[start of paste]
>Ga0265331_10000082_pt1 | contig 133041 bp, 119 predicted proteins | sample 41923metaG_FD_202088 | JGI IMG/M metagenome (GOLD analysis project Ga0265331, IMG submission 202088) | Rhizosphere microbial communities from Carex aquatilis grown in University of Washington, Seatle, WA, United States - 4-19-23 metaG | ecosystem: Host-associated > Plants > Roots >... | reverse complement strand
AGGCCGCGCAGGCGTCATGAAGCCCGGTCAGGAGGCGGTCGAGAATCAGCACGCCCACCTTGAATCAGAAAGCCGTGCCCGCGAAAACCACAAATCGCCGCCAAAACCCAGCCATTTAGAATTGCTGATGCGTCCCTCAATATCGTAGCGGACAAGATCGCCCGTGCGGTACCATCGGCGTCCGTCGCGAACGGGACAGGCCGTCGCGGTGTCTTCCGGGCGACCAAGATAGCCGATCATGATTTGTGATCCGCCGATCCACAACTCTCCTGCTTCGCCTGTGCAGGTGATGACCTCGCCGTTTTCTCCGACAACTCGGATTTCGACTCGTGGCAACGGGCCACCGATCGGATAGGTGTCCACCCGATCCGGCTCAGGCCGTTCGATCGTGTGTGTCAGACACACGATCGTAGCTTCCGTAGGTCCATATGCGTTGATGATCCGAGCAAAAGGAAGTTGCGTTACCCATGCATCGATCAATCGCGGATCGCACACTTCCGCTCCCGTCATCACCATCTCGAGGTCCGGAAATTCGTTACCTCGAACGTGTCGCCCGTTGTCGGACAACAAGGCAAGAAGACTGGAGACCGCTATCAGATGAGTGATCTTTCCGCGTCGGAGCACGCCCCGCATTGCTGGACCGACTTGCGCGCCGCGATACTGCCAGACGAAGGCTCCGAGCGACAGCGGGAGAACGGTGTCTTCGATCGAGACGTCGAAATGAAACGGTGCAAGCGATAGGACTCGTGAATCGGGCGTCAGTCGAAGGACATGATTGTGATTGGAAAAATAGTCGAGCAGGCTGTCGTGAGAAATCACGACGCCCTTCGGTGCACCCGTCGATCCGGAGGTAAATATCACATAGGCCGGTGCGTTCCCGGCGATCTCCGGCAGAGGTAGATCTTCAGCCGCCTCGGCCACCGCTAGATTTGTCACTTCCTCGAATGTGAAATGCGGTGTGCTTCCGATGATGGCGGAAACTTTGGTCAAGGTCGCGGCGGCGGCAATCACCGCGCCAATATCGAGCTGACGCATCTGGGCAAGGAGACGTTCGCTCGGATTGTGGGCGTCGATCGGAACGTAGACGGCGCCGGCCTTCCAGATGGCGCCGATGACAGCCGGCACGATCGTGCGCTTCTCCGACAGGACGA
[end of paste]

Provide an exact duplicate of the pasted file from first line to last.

>Ga0265331_10000082_pt1 | contig 133041 bp, 119 predicted proteins | sample 41923metaG_FD_202088 | JGI IMG/M metagenome (GOLD analysis project Ga0265331, IMG submission 202088) | Rhizosphere microbial communities from Carex aquatilis grown in University of Washington, Seatle, WA, United States - 4-19-23 metaG | ecosystem: Host-associated > Plants > Roots >... | reverse complement strand
AGGCCGCGCAGGCGTCATGAAGCCCGGTCAGGAGGCGGTCGAGAATCAGCACGCCCACCTTGAATCAGAAAGCCGTGCCCGCGAAAACCACAAATCGCCGCCAAAACCCAGCCATTTAGAATTGCTGATGCGTCCCTCAATATCGTAGCGGACAAGATCGCCCGTGCGGTACCATCGGCGTCCGTCGCGAACGGGACAGGCCGTCGCGGTGTCTTCCGGGCGACCAAGATAGCCGATCATGATTTGTGATCCGCCGATCCACAACTCTCCTGCTTCGCCTGTGCAGGTGATGACCTCGCCGTTTTCTCCGACAACTCGGATTTCGACTCGTGGCAACGGGCCACCGATCGGATAGGTGTCCACCCGATCCGGCTCAGGCCGTTCGATCGTGTGTGTCAGACACACGATCGTAGCTTCCGTAGGTCCATATGCGTTGATGATCCGAGCAAAAGGAAGTTGCGTTACCCATGCATCGATCAATCGCGGATCGCACACTTCCGCTCCCGTCATCACCATCTCGAGGTCCGGAAATTCGTTACCTCGAACGTGTCGCCCGTTGTCGGACAACAAGGCAAGAAGACTGGAGACCGCTATCAGATGAGTGATCTTTCCGCGTCGGAGCACGCCCCGCATTGCTGGACCGACTTGCGCGCCGCGATACTGCCAGACGAAGGCTCCGAGCGACAGCGGGAGAACGGTGTCTTCGATCGAGACGTCGAAATGAAACGGTGCAAGCGATAGGACTCGTGAATCGGGCGTCAGTCGAAGGACATGATTGTGATTGGAAAAATAGTCGAGCAGGCTGTCGTGAGAAATCACGACGCCCTTCGGTGCACCCGTCGATCCGGAGGTAAATATCACATAGGCCGGTGCGTTCCCGGCGATCTCCGGCAGAGGTAGATCTTCAGCCGCCTCGGCCACCGCTAGATTTGTCACTTCCTCGAATGTGAAATGCGGTGTGCTTCCGATGATGGCGGAAACTTTGGTCAAGGTCGCGGCGGCGGCAATCACCGCGCCAATATCGAGCTGACGCATCTGGGCAAGGAGACGTTCGCTCGGATTGTGGGCGTCGATCGGAACGTAGACGGCGCCGGCCTTCCAGATGGCGCCGATGACAGCCGGCACGATCGTGCGCTTCTCCGACAGGACGA